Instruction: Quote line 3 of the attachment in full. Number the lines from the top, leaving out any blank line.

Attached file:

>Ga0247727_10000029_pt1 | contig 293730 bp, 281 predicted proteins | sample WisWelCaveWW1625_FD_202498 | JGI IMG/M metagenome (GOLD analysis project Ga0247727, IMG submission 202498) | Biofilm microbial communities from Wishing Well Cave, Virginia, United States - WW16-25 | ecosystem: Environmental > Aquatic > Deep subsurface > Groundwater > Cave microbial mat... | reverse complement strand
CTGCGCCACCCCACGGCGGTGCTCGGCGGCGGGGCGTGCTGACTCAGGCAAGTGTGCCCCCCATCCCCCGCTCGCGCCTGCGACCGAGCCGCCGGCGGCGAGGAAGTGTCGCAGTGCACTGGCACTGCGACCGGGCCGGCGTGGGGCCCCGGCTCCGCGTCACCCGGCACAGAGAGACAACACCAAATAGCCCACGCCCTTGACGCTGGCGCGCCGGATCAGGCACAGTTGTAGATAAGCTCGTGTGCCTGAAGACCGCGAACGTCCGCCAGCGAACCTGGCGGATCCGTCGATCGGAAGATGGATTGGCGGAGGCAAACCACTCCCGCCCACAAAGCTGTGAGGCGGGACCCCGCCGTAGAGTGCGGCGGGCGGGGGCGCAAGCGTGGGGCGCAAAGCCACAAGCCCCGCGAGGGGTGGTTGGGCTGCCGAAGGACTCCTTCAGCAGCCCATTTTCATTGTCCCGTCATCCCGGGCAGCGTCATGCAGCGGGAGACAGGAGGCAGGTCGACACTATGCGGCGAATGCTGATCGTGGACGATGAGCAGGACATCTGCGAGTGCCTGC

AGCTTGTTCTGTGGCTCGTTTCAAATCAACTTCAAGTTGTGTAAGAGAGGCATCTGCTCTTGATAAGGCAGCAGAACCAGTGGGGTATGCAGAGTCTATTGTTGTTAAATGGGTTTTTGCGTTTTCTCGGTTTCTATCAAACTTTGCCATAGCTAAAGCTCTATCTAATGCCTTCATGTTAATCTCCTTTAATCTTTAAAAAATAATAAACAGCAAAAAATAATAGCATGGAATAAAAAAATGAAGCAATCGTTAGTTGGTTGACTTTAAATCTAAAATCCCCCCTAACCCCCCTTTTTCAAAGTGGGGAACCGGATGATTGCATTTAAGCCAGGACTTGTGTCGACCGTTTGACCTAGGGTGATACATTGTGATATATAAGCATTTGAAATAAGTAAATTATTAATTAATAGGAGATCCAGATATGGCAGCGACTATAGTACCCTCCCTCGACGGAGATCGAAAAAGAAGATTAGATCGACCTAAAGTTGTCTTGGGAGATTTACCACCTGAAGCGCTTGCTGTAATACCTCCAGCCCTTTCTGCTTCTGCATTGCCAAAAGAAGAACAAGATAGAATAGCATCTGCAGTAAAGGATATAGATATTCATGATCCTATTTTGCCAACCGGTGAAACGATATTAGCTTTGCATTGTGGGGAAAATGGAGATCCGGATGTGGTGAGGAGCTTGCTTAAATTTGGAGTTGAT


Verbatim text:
AGCTTGTTCTGTGGCTCGTTTCAAATCAACTTCAAGTTGTGTAAGAGAGGCATCTGCTCTTGATAAGGCAGCAGAACCAGTGGGGTATGCAGAGTCTATTGTTGTTAAATGGGTTTTTGCGTTTTCTCGGTTTCTATCAAACTTTGCCATAGCTAAAGCTCTATCTAATGCCTTCATGTTAATCTCCTTTAATCTTTAAAAAATAATAAACAGCAAAAAATAATAGCATGGAATAAAAAAATGAAGCAATCGTTAGTTGGTTGACTTTAAATCTAAAATCCCCCCTAACCCCCCTTTTTCAAAGTGGGGAACCGGATGATTGCATTTAAGCCAGGACTTGTGTCGACCGTTTGACCTAGGGTGATACATTGTGATATATAAGCATTTGAAATAAGTAAATTATTAATTAATAGGAGATCCAGATATGGCAGCGACTATAGTACCCTCCCTCGACGGAGATCGAAAAAGAAGATTAGATCGACCTAAAGTTGTCTTGGGAGATTTACCACCTGAAGCGCTTGCTGTAATACCTCCAGCCCTTTCTGCTTCTGCATTGCCAAAAGAAGAACAAGATAGAATAGCATCTGCAGTAAAGGATATAGATATTCATGATCCTATTTTGCCAACCGGTGAAACGATATTAGCTTTGCATTGTGGGGAAAATGGAGATCCGGATGTGGTGAGGAGCTTGCTTAAATTTGGAGTTGAT